Paul Ryan thinks this will strengthen the system, but it will only serve as a cash grab for private corporations, with retirees stuck in the middle covering all of the expenses that fall through the cracks. And the objective is clear: continuously sabotage the system until it can no longer function. Slow death.
It’s no wonder the National Republican Congressional Committee issued a memo suggesting that candidates use Orwell/Luntz-style words to describe the party’s approach to Medicare.
“Do not say: ‘entitlement reform,’ ‘privatization,’ ‘every option is on the table,’” the National Republican Congressional Committee said in an email memo. “Do say: ‘strengthen,’ ‘secure,’ ‘save,’ ‘preserve, ‘protect.’”
At the same time, the Republicans have been telling the press and voters that President Obama’s healthcare reform law, the Affordable Care Act, cuts $700 billion from Medicare. They don’t usually get into details or evidence of their claims because they’re entirely untrue. In fact, the ACA cuts just over $400 billion in “waste, fraud and abuse” in ten years, along with cuts to the private Medicare Advantage program for wealthier retirees. In other words:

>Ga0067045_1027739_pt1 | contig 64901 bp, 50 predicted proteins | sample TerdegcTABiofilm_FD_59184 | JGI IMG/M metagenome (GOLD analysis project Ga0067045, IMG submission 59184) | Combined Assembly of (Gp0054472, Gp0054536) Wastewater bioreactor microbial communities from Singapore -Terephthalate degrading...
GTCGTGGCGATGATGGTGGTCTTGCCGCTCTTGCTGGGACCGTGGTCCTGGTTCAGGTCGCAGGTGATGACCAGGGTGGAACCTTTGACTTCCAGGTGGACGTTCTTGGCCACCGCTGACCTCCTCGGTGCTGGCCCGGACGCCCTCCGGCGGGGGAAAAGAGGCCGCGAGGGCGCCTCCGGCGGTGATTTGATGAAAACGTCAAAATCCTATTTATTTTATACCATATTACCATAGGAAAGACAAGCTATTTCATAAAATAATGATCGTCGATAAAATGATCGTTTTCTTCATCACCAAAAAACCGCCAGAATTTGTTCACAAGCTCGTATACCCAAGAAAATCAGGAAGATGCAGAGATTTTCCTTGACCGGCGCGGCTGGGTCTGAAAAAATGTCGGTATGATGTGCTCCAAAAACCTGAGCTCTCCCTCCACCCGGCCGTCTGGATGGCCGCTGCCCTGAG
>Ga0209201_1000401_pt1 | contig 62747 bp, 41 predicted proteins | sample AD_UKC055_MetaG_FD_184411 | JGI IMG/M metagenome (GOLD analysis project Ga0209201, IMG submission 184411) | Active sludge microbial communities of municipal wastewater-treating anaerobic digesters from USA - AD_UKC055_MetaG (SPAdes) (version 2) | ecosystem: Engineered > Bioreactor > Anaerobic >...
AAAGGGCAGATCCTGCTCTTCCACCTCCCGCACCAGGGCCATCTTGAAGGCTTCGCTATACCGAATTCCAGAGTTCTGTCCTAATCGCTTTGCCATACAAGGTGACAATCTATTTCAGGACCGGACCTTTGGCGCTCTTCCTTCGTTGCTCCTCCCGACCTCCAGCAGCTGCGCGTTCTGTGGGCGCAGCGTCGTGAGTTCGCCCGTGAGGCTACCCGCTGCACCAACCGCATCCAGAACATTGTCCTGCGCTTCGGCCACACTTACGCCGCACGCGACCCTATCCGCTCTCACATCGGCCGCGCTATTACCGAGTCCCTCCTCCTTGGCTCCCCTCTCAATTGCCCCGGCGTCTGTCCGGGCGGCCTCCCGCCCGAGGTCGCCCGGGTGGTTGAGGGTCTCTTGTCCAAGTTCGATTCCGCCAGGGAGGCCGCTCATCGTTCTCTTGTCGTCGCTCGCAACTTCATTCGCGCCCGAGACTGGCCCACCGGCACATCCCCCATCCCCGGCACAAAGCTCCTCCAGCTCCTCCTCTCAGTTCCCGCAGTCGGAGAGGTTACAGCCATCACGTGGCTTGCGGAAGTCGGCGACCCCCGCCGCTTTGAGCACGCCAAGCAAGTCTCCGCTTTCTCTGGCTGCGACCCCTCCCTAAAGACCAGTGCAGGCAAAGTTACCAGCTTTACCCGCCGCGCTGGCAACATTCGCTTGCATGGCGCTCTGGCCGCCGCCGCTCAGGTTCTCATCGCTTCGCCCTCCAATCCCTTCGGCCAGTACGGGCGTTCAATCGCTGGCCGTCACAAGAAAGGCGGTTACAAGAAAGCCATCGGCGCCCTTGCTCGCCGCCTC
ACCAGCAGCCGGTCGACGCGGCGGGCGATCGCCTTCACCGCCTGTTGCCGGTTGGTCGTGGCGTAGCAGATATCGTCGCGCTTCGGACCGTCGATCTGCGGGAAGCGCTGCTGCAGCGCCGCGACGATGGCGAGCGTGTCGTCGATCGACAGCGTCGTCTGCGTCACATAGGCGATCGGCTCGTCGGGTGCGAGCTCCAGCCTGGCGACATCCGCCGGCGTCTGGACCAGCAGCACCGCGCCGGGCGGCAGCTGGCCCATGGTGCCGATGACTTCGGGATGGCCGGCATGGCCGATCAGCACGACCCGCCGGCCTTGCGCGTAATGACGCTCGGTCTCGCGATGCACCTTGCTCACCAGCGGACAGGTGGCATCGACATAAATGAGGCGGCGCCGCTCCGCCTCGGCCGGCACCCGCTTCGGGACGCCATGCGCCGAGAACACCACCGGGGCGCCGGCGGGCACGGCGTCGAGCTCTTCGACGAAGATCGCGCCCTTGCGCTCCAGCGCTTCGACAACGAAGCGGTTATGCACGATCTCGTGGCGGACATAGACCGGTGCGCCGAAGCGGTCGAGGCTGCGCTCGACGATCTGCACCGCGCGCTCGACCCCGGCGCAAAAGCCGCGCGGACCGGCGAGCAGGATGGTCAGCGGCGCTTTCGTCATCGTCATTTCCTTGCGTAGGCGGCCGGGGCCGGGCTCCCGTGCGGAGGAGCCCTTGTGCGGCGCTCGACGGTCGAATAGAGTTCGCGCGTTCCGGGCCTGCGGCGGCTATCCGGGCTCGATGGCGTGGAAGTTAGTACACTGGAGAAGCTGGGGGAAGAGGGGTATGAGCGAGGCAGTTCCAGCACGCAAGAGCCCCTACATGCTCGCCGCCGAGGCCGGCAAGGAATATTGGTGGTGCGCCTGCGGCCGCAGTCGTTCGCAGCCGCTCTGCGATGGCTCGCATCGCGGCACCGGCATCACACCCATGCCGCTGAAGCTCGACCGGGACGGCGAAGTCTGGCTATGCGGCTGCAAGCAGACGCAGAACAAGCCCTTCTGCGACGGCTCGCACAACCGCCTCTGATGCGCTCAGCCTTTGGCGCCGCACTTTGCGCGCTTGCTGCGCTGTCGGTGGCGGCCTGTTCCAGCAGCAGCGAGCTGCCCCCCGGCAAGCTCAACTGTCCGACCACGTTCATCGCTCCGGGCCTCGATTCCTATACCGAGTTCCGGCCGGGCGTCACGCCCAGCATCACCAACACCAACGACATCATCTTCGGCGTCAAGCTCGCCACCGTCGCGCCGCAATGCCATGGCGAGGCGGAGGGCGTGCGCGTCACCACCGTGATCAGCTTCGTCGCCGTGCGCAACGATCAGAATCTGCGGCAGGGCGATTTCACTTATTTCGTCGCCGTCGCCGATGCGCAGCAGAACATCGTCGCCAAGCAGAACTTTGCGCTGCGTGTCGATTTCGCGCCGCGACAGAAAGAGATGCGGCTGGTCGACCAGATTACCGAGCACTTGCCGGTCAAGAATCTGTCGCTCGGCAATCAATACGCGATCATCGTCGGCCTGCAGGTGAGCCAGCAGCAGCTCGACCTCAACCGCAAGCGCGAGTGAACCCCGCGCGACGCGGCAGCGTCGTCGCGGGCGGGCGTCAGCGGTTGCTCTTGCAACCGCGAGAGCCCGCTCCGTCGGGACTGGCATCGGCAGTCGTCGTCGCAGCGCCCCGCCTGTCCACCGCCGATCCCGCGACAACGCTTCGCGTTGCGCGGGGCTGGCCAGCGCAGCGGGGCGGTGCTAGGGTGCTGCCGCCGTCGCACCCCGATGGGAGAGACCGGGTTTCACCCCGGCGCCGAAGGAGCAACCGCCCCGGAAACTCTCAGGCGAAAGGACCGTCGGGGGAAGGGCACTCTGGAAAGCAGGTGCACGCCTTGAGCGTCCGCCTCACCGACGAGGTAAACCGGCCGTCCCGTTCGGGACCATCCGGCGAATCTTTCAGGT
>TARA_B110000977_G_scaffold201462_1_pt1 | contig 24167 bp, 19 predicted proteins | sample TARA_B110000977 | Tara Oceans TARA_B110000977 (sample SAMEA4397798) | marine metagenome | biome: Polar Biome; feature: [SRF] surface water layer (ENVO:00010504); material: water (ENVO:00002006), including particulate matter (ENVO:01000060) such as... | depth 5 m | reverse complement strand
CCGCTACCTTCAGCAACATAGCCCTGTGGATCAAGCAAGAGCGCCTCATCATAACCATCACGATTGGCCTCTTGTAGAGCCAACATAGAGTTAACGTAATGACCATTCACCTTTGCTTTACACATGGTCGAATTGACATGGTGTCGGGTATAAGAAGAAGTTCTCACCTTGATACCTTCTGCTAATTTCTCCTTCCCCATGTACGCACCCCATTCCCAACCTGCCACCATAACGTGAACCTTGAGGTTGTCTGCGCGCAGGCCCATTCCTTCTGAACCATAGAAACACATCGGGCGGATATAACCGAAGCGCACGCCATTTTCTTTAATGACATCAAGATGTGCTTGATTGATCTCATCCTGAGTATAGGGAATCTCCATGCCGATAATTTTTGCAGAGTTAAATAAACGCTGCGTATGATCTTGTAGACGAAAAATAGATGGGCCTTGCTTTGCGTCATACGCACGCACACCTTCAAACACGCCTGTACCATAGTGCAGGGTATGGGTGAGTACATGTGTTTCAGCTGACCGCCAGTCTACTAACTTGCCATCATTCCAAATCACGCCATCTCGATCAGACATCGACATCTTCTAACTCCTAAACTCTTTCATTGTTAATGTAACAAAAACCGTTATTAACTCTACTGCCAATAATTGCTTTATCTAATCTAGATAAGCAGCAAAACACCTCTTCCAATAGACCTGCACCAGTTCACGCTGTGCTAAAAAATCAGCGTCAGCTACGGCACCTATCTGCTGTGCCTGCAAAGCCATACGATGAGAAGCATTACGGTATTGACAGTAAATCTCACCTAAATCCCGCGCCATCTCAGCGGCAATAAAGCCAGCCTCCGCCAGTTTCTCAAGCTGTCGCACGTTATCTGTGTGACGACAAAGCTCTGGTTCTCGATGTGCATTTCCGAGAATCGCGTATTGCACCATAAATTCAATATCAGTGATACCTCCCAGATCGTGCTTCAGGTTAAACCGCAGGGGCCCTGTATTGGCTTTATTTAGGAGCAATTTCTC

The Affordable Care Act achieves savings in the Medicare program through a series of payment reforms, service delivery innovations, and increased efforts to reduce fraud, waste, and abuse. The actual projected reduction in Medicare spending is $428 billion over 10 years, after $105 billion in new Medicare spending is taken into consideration. These projections actually extend the life of the Medicare trust fund by about a decade. It is important to stress that none of the payment reforms affect Medicare’s guaranteed benefit packages. The law specifically states that the guaranteed benefits in Medicare Part A and Part B will not be reduced or eliminated as a result of changes to the Medicare program.